Cave bear skeleton donated to the Earth Sciences Museum

Sunday, May 24, 2009
John E Motz

The Cave bear was a giant ice-age relative of modern bears

Curator Peter Russell (left) with donor Frank Brookfield and the cave bearThe cave bear (Ursus spelaeus) got it’s name because it spent most of its life living in caves, rather than just using them as hibernation dens, as is the case with modern bears. Cave bears ranged across much of Europe (see map on page 26). The greatest concentrations of remains have been found in Austria, Switzerland, southern Germany, northern Italy, northern Spain, Croatia, Hungary and Romania. Some caves contain vast deposits of bones. In Romania, for example, 140 cave bear skeletons were found in Bears’ Cave. 
 
 

Curator Peter Russell (left) with donor Frank Brookfield and the cave bear.

Such rich deposits have lead some scientists to suggest cave bears may have lived in herds, while others point out that the bones accumulated over tens of thousands of years, so it wasn’t necessary for many individuals to be present at any one time. Cave bears lived from about 200,000 to 10,000 years ago. They share a common ancestor with modern bears but, between 500,000 and one million years ago, the lineage which includes cave bears split from the line from which modern bears evolved. This cave bear line was a dead end, so no direct descendants exist. The closest living relative is the modern brown bear. Male cave bears grew to about three metres in height (about 30% bigger than the brown bear) and weighed 400 to 600 kilograms. Females were smaller. 
 
Analysis of teeth and the composition of bones indicates that cave bears were predominantly vegetarian, eating things like berries, herbs, shrubs and wild honey, although bears in some areas may have been carnivores. Their life span was about 20 years. Many bears died during hibernation, often as a result of failing to build up enough body fat reserves during spring, summer and fall to last them through the winter. The reason or reasons cave bears became extinct is unknown. One possibility is that the shrinkage of forests at the end of the ice age lead to habitat loss. (Compiled from Wikipedia; www.showcaves.com/english/explain/Index/Bear.html; and www.paleodirect.com/cavebear1.htm)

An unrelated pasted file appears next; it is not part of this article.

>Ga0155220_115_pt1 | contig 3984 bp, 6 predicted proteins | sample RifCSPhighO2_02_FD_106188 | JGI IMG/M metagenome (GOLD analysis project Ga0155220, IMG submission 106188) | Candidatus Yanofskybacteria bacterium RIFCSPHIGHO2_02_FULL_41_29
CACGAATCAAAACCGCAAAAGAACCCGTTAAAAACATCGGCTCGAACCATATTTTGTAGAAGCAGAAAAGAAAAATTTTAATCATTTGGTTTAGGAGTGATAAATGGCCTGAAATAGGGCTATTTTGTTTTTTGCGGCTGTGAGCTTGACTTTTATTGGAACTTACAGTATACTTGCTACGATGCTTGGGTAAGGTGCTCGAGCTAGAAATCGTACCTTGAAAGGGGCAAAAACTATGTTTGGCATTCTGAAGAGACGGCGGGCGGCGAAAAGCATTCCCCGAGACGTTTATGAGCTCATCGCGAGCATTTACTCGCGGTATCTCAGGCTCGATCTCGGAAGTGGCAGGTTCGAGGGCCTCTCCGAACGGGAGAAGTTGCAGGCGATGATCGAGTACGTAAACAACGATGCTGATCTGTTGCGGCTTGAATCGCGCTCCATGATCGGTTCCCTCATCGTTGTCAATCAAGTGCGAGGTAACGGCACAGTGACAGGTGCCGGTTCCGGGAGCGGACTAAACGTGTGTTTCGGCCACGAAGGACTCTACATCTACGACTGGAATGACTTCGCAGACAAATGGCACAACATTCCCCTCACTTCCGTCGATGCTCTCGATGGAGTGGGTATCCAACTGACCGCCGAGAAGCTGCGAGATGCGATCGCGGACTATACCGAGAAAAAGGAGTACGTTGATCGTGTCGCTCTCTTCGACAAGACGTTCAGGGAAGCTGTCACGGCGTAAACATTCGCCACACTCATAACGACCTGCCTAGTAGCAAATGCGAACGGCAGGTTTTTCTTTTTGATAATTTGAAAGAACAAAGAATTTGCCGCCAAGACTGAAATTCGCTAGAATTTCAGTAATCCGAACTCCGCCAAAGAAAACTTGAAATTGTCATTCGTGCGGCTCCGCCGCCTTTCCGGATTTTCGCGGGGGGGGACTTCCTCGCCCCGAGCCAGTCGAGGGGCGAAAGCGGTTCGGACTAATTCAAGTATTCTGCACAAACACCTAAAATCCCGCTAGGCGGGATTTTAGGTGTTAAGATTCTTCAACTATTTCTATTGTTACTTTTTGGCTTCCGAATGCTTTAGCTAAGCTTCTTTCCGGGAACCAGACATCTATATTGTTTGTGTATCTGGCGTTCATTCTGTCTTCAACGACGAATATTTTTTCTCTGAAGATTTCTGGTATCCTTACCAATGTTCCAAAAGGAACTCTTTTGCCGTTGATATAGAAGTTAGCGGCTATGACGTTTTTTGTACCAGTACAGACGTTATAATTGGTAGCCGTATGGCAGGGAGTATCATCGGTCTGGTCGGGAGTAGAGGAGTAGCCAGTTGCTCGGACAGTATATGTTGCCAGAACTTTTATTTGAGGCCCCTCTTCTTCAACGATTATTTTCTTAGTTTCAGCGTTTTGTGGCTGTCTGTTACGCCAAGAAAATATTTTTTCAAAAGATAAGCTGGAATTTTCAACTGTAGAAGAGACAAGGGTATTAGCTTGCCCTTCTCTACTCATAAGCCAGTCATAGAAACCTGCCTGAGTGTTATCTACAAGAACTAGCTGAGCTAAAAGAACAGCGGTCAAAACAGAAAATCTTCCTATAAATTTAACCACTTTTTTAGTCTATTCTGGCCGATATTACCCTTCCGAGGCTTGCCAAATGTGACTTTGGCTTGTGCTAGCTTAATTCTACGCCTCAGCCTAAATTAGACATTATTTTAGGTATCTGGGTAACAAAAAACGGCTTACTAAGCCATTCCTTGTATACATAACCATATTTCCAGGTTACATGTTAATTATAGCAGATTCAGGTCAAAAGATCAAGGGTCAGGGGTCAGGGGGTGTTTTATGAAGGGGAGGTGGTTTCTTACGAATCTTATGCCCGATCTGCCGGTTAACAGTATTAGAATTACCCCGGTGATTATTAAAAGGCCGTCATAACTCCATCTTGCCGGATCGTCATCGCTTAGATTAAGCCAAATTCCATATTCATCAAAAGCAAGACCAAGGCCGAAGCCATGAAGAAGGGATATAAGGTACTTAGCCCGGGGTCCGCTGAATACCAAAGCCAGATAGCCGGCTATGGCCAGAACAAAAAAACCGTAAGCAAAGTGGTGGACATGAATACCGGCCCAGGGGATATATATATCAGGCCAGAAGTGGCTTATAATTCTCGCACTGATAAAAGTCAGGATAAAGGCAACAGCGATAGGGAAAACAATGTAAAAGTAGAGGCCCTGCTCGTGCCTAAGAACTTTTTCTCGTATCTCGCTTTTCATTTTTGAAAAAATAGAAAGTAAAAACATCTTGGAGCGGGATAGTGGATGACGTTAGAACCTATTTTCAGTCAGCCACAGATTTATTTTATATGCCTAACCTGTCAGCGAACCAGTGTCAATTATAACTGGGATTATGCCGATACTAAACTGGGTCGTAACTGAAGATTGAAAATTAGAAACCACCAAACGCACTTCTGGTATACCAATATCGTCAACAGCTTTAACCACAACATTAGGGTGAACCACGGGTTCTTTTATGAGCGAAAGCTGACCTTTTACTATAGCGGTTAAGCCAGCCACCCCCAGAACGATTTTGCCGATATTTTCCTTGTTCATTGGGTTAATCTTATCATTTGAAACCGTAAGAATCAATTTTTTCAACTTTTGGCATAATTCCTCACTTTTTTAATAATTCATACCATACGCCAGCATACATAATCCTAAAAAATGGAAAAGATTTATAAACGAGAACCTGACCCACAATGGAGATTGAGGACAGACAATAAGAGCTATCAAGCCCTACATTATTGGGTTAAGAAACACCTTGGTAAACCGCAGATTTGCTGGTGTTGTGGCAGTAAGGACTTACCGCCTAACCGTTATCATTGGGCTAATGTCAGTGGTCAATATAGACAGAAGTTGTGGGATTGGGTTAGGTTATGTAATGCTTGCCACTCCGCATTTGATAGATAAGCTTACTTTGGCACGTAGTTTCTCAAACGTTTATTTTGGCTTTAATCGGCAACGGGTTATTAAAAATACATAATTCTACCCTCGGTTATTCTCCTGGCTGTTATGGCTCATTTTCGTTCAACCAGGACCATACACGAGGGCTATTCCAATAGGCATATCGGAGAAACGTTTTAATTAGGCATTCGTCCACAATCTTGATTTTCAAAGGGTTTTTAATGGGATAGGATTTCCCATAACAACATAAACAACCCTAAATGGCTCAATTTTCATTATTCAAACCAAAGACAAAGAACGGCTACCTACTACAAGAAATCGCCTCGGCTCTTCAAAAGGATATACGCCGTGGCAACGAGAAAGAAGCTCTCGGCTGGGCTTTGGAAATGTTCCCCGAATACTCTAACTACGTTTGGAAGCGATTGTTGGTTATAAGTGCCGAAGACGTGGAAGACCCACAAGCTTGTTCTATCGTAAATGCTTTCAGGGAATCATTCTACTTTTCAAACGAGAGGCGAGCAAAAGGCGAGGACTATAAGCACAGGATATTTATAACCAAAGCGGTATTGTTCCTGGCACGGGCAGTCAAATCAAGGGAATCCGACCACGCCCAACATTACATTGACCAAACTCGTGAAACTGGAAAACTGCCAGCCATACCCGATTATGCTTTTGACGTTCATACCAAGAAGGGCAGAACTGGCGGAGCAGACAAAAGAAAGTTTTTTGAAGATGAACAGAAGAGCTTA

Cave bears inspired a cult

Some collections of cave bear remains suggest that Neanderthal man may have worshipped these animals. At Drachenlock, in Switzerland, a stone chest, believed to have been built by Neanderthals, was discovered with cave bear skulls stacked upon it. At the cave entrance there were seven bear skulls arranged with their snouts facing outward, and deeper in the cave there were six more bear skulls in niches along the wall. The skull of a three-year-old bear with its cheek pierced by the leg bone of another bear, the supposed symbol of the cult of the cave bear, was also found in this cave. 
 
In Regourdou, southern France. A rectangular pit, covered by a stone slab, was found to contain the remains of at least twenty bears. The remains of a Neanderthal lay nearby in another stone pit, with various objects, including a bear humerus (arm bone), a scraper, a stone core, and some stone flakes, which were interpreted as grave offerings. 
 
The idea that the cave bear had spiritual importance to Neanderthals was used in the religion of the Neanderthal people in Jean M. Auel’s 1980 novel “The Clan of the Cave Bear” and the 1986 movie of the same name starring Daryl Hannah. 

The University of Waterloo's cave bear

The museum’s cave bear was donated by Frank Brookfield, who purchased it at an online auction. Not much is known about this specimen. It is male, 2.7 metres tall and was found in a cave in eastern Europe. Frank Brookfield believes the bones of our bear are from one individual. Many are composed of bones from several bears, since caves often contain assemblages of bones from multiple individuals and it is difficult to determine which bones belong together. 
 
Frank Brookfield was formerly biology curator of our museum. This cave bear skeleton is one of several donations he has made to the university. The Earth Sciences Museum wishes to thank Mr. Brookfield for his generosity in donating this specimen. 
 
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